Letter from a cultural misfit
Hey! I wasn't always this way! Culture was introduced to my generation in the home as soon as we had to mind our mom and dad. It wasn't long before we learned not to talk back to them. If we had a place in the family at all, it was as the silent, non-consequential member. We were there to greet relatives pleasingly, no hugging or messy greeting. Then we made a quick getaway to a corner where we played with our toys quietly — never ever noisily.
We, as children, were Nothing: a development-in-progress, a character to be formed, a future person. Certainly not grown-up or intelligent. We were surrounded by Giants, careful not to be in the way, staying out of the way, always. And never muddy feet of any kind in the house. We were disciplined with spankings and not seeing our friends for weeks on end. We peered out on a world bigger, better, older and far beyond us. Our relationship with our peers was always challenging: to look cuter, to get better grades, to please the Giants. The best attention was good attention, certainly not bad attention.
We grew up looking at school teachers, older people and pastors this way. The institutions they worked in were even more revered. The "bad" boy in school was always ostracized; later, it was the town drunk or the bully. "Good" kid gangs fired ire at them. We didn't hang out; we were invited in. Our music was often a longing melody, for past loves or future dreams. Saturday afternoon matinees were a major entertainment. Stars provided heroes and heroines and everybody had a happy ending. Good vs. Evil and Good always won after a tough fight. Also fun were picnics and parades.
Ultimately, we became known as the Silent Generation, a group sandwiched between the productive Greatest Generation and progressive Baby Boomers. It's true, we never complained or protested, quietly being schooled or working and collecting knowledge. We "nothings" became doctors, lawyers, teachers and such, plus husbands and wives. Many of us, some in silent rebellion against home and family, did join the Peace Corps, armed services, government, corporations or nonprofits that sent us to countries or even states where we stayed and raised our children. And they, in turn, stayed and raised their children. I think somewhere during this line of events, there was a profound cultural shift.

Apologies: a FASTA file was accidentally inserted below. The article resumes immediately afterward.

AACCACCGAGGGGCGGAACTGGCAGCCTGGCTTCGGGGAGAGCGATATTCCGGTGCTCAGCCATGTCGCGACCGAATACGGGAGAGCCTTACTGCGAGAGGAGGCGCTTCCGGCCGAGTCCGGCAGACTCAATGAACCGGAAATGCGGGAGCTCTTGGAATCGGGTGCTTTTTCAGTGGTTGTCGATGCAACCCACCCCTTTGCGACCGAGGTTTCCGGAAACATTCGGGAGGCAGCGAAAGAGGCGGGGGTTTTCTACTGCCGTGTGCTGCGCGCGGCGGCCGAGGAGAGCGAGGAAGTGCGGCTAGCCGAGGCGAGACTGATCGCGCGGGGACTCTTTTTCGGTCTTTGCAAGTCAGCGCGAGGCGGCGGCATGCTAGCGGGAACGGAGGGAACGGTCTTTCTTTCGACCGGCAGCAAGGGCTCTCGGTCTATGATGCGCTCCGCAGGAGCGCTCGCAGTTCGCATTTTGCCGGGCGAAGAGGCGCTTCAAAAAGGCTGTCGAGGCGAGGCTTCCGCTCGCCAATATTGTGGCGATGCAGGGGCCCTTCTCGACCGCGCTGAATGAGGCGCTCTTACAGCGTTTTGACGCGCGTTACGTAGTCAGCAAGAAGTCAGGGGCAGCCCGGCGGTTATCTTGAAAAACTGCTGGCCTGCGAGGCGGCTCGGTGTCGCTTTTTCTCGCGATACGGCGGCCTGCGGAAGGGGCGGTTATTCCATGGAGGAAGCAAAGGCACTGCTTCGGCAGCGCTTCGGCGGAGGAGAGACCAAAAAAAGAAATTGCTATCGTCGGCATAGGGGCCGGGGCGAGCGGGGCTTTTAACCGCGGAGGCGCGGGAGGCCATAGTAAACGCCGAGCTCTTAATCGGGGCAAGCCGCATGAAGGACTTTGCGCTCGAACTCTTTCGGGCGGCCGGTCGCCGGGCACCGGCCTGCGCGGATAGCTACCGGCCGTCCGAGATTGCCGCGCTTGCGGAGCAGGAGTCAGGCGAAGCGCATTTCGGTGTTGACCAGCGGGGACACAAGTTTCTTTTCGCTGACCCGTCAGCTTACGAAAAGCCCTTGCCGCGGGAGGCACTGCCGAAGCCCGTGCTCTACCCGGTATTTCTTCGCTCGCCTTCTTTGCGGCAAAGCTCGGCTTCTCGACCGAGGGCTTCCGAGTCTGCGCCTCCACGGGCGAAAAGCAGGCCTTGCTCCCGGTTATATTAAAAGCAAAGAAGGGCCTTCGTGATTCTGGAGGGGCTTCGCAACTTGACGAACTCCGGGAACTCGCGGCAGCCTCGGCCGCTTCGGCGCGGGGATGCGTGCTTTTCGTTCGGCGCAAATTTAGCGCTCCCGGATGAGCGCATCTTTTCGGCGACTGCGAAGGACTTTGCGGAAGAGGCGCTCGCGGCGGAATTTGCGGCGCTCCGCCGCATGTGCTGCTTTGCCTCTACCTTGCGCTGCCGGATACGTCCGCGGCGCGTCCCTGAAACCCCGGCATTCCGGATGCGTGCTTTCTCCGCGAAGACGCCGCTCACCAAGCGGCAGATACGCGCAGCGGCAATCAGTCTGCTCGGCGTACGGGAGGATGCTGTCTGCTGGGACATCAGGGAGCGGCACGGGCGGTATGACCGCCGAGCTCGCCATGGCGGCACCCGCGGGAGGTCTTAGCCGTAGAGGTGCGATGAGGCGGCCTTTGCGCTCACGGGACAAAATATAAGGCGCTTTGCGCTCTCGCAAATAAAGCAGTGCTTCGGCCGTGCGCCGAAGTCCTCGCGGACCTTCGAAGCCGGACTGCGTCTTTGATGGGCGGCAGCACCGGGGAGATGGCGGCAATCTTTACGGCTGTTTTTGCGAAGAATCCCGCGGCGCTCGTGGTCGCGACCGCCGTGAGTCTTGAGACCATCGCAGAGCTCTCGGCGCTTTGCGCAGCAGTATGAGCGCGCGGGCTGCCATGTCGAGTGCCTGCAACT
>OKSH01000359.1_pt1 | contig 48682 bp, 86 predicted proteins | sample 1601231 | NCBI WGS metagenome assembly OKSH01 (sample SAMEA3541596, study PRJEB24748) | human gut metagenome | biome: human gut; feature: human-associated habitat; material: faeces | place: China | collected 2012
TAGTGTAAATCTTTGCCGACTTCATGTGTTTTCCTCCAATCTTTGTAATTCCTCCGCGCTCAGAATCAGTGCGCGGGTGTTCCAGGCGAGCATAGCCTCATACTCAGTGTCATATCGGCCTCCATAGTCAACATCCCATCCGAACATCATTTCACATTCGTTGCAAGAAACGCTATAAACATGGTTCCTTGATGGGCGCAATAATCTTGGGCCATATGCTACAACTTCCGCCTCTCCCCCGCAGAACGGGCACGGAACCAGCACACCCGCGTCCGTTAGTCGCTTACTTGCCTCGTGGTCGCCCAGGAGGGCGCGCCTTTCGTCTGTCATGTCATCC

Technology, too soon, reared its head and our grandkids, of all people, instantly became demigods. They were so good on the computer. They kept inventing more technological instruments. Language changed, jokes and movies changed — eventually everything changed. Adults were reduced to mere mortality and dullness. Into this scenario I came, as a grandparent, completely disciplined and ready to spread my wisdom. A totally disinterested clientele greeted me. Frustration and disbelief soon followed.
It seems to me, that today's children live in the absolute present. Technology unlocked them from the past, but they never took time to look back at the past. Neither do they have the time to dream of a future. They are arrogant, smart, highly focused, fast little engines, running with little motivation, ambition, inspiration or hope, all the things I lived for. It's no wonder they communicate so well with animals. Their part in the cultural mystery seems to be instinctive.
It's taken a long time for me to discern my role in today's world. I'm refereeing to stay balanced and hang onto my reasoning, a tricky acceptance of both worlds. Certainly we need the technology, and they need the discipline. Edgily, with more understanding and tolerance of each other, we may get the qualities we all want from life. Until then, I'll have to remain a Cultural Misfit.